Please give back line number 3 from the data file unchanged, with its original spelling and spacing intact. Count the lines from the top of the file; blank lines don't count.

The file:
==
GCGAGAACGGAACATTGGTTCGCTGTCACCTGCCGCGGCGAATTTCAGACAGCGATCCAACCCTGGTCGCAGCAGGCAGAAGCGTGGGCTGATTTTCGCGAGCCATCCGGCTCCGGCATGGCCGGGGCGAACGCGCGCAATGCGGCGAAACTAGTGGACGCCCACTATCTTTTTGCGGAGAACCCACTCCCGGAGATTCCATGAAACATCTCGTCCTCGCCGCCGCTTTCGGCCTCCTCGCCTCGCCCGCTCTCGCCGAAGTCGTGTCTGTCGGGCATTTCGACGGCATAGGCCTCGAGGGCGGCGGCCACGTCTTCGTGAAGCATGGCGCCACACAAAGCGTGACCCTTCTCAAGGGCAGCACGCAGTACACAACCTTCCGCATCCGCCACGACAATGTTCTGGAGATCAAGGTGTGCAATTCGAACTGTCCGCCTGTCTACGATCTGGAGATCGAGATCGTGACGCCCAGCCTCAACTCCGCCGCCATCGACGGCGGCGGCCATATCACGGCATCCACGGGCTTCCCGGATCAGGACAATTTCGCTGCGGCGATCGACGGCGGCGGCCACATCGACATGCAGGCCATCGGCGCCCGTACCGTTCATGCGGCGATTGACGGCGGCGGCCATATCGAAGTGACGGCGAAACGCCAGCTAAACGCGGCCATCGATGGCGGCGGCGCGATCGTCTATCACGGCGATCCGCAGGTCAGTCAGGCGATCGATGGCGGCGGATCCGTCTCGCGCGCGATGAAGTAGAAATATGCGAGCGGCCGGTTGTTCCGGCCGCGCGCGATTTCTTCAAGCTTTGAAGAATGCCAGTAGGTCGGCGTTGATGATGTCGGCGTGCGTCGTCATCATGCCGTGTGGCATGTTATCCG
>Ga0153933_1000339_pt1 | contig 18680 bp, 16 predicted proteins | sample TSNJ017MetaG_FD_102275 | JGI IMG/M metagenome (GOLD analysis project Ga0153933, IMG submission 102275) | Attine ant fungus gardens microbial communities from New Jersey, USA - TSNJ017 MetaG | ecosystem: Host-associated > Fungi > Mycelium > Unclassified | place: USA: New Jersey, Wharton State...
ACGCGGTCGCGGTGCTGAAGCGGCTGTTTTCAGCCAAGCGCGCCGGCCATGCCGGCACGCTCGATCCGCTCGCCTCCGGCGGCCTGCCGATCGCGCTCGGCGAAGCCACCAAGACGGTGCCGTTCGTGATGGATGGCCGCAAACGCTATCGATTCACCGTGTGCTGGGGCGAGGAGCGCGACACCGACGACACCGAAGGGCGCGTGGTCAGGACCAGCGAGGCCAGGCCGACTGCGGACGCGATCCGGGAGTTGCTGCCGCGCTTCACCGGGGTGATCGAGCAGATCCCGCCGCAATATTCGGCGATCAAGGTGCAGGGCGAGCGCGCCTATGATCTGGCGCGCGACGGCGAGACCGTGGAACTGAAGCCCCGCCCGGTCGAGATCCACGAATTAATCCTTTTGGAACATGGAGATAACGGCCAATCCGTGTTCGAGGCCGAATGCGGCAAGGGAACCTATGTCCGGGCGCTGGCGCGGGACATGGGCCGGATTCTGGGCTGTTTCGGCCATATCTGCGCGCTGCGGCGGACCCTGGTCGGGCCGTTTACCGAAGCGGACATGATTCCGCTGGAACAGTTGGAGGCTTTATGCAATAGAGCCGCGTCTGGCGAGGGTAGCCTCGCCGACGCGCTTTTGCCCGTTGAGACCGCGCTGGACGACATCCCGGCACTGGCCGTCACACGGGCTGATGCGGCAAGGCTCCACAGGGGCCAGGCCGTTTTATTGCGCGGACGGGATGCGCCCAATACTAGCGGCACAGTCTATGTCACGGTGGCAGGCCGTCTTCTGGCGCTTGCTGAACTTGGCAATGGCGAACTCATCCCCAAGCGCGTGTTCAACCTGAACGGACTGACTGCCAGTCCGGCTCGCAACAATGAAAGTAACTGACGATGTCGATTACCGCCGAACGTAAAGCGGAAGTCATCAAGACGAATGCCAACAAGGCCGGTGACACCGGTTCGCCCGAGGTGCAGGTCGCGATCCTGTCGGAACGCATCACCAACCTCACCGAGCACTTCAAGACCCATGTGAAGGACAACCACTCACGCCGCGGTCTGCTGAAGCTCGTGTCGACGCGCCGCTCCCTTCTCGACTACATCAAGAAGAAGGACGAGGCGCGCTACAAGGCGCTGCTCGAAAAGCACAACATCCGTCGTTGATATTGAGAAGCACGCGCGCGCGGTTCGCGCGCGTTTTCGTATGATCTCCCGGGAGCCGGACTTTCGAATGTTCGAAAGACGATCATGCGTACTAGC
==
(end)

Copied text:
ACGCGGTCGCGGTGCTGAAGCGGCTGTTTTCAGCCAAGCGCGCCGGCCATGCCGGCACGCTCGATCCGCTCGCCTCCGGCGGCCTGCCGATCGCGCTCGGCGAAGCCACCAAGACGGTGCCGTTCGTGATGGATGGCCGCAAACGCTATCGATTCACCGTGTGCTGGGGCGAGGAGCGCGACACCGACGACACCGAAGGGCGCGTGGTCAGGACCAGCGAGGCCAGGCCGACTGCGGACGCGATCCGGGAGTTGCTGCCGCGCTTCACCGGGGTGATCGAGCAGATCCCGCCGCAATATTCGGCGATCAAGGTGCAGGGCGAGCGCGCCTATGATCTGGCGCGCGACGGCGAGACCGTGGAACTGAAGCCCCGCCCGGTCGAGATCCACGAATTAATCCTTTTGGAACATGGAGATAACGGCCAATCCGTGTTCGAGGCCGAATGCGGCAAGGGAACCTATGTCCGGGCGCTGGCGCGGGACATGGGCCGGATTCTGGGCTGTTTCGGCCATATCTGCGCGCTGCGGCGGACCCTGGTCGGGCCGTTTACCGAAGCGGACATGATTCCGCTGGAACAGTTGGAGGCTTTATGCAATAGAGCCGCGTCTGGCGAGGGTAGCCTCGCCGACGCGCTTTTGCCCGTTGAGACCGCGCTGGACGACATCCCGGCACTGGCCGTCACACGGGCTGATGCGGCAAGGCTCCACAGGGGCCAGGCCGTTTTATTGCGCGGACGGGATGCGCCCAATACTAGCGGCACAGTCTATGTCACGGTGGCAGGCCGTCTTCTGGCGCTTGCTGAACTTGGCAATGGCGAACTCATCCCCAAGCGCGTGTTCAACCTGAACGGACTGACTGCCAGTCCGGCTCGCAACAATGAAAGTAACTGACGATGTCGATTACCGCCGAACGTAAAGCGGAAGTCATCAAGACGAATGCCAACAAGGCCGGTGACACCGGTTCGCCCGAGGTGCAGGTCGCGATCCTGTCGGAACGCATCACCAACCTCACCGAGCACTTCAAGACCCATGTGAAGGACAACCACTCACGCCGCGGTCTGCTGAAGCTCGTGTCGACGCGCCGCTCCCTTCTCGACTACATCAAGAAGAAGGACGAGGCGCGCTACAAGGCGCTGCTCGAAAAGCACAACATCCGTCGTTGATATTGAGAAGCACGCGCGCGCGGTTCGCGCGCGTTTTCGTATGATCTCCCGGGAGCCGGACTTTCGAATGTTCGAAAGACGATCATGCGTACTAGC